The federal government should request a Productivity Commission investigation into entrenched disadvantage in this country, says Australia’s pre-eminent business leader.

Presenting the annual oration of welfare agency the Brotherhood of St Laurence, Business Council of Australia chief executive Jennifer Westacott argued for sweeping social and economic reform, encompassing health care provision, tax reform and ways to tackle the intergenerational poverty in parts of the Australian community.

Westacott told Crikey that the lack of opportunity experienced by some Australians was a fundamental economic issue that prevented people from participating in the workforce to their full potential.

“The Productivity Commission is a great body to tackle tough issues, and it would take some of the politics out of the situation,” she said.

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Westacott also argued that welfare payments should be increased for those “who really need it”.

“People cannot live on $35 a day.  Entrenching them in poverty is not a pathway back to employment,” she said.

She said that Australia’s education system needed to be modernised, and greater flexibility given to principals to make decisions about their schools, to ensue fewer students were left without a year 12 qualification or equivalent.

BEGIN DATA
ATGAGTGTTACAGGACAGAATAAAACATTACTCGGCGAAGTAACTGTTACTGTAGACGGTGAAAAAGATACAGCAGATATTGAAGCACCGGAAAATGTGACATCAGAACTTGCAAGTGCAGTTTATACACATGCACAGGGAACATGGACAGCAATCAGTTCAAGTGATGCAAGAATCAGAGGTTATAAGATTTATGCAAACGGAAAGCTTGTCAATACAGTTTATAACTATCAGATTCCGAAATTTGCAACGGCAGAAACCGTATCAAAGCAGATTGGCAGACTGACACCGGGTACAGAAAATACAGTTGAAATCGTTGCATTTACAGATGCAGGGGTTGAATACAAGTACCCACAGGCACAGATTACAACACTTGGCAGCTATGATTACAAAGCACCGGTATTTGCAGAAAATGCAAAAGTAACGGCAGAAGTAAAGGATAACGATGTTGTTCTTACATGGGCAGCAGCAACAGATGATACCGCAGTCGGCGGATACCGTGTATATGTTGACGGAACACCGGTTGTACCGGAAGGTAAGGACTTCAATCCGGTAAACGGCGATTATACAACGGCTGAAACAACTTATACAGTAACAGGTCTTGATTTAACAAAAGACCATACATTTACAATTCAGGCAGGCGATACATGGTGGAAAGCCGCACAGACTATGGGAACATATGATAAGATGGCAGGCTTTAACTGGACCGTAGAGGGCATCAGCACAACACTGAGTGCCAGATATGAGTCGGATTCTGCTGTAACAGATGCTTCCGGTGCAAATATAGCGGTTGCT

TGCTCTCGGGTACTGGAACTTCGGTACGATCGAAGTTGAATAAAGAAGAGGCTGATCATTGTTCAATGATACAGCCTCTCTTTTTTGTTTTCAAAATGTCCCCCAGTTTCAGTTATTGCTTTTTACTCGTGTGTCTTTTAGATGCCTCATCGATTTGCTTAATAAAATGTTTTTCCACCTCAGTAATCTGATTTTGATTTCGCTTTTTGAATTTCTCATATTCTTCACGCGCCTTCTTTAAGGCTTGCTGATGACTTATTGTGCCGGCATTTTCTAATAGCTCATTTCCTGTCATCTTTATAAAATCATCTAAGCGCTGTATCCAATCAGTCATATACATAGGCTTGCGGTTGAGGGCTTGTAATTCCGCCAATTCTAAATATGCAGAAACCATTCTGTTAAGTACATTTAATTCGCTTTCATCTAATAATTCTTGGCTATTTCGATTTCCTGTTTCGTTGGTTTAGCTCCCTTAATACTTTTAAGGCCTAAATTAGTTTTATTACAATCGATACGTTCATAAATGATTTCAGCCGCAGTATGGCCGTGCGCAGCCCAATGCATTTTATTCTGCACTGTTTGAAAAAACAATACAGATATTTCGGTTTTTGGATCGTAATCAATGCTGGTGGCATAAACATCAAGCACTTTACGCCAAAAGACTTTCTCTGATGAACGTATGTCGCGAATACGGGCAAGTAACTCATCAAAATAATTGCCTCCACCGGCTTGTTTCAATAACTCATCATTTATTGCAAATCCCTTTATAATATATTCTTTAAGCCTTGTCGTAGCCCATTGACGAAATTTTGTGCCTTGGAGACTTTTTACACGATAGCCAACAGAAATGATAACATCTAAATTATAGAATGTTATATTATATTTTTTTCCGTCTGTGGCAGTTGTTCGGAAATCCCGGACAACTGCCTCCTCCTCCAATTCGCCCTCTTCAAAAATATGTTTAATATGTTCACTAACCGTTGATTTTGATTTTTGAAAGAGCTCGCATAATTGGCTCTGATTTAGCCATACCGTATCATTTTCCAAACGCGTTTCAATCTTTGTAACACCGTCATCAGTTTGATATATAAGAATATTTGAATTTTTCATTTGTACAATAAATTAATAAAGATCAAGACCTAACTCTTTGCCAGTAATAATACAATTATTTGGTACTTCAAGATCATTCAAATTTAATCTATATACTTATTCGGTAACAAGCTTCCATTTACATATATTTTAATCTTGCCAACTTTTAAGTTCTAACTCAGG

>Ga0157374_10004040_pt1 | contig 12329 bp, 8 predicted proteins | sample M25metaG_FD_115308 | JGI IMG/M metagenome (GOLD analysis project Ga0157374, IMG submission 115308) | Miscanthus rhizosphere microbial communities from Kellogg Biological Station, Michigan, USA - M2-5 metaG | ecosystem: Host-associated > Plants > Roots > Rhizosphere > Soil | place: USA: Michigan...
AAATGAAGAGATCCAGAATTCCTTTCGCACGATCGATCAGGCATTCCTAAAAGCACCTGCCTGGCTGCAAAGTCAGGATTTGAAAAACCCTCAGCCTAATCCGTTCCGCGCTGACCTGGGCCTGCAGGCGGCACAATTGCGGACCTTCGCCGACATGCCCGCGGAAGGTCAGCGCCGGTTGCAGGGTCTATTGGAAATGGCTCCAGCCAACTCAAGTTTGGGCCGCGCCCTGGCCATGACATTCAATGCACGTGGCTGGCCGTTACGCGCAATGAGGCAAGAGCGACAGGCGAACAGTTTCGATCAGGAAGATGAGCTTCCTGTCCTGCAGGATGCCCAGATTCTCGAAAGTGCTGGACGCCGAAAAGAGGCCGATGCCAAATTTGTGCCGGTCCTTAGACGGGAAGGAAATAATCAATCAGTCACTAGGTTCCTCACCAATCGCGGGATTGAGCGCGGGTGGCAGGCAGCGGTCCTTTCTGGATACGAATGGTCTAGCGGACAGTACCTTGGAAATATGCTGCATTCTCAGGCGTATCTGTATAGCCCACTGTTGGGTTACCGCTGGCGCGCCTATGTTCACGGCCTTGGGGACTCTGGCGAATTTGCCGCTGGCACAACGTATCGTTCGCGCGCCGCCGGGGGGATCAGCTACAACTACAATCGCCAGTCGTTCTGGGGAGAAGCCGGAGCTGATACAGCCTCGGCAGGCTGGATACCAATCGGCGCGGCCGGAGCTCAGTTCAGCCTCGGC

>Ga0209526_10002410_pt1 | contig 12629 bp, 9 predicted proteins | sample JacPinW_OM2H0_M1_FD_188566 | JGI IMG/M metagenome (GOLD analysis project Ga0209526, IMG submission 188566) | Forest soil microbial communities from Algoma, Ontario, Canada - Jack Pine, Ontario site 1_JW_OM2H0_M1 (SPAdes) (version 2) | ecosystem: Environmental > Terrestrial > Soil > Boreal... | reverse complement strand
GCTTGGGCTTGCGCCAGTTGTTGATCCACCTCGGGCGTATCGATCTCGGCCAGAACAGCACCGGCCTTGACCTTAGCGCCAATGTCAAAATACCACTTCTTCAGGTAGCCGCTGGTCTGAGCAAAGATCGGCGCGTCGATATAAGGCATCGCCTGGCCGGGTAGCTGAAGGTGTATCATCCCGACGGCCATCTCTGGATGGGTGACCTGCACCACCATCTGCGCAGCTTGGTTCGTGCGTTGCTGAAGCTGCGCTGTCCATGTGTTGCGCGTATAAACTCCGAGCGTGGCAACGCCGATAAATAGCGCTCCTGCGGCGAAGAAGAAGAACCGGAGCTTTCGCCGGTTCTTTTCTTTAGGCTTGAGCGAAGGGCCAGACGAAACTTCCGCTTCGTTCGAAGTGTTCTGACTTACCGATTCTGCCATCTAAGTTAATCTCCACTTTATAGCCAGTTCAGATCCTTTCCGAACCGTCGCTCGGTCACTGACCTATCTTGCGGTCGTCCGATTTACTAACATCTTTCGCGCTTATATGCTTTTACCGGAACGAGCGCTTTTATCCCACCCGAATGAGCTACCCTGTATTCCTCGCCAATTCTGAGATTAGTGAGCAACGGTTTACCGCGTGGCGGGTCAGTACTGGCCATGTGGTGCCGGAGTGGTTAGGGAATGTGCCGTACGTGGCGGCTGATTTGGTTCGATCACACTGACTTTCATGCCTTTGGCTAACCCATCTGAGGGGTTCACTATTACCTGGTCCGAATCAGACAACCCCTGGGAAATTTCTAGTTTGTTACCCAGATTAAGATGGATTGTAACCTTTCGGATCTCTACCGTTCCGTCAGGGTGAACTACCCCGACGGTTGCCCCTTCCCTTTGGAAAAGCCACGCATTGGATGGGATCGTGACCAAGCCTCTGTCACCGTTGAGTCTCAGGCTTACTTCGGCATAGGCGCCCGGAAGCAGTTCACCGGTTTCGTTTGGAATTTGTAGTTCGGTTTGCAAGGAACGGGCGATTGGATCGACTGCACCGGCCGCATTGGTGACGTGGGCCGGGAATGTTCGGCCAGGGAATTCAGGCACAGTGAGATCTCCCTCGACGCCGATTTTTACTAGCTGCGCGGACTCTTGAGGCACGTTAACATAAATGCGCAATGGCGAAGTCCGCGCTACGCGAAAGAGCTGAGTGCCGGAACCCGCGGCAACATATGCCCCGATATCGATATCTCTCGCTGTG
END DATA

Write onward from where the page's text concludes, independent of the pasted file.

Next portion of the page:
“Unless you get young people through the school system with the fundamentals of literacy and numeracy, you are setting them up to a fragile future,” she said.

Westacott arrived at the BCA with wide-ranging experiences in executive roles, including as director and national lead partner at KPMG, and director of Housing and secretary of Education in Victoria.

Her calls for increased, targeted welfare payments and an investigation into entrenched disadvantage drew widespread applause from her diverse audience, including members of the business, community and government sectors and clients of the Brotherhood.

More contentious with some in attendance were her calls for lower company taxes, which she said would increase productivity and “grow the pie” of wealth and jobs available.

“To make our economy more resilient, we must be competitive,” she said. “We must support, not punish, those sectors of the economy that will drive growth.”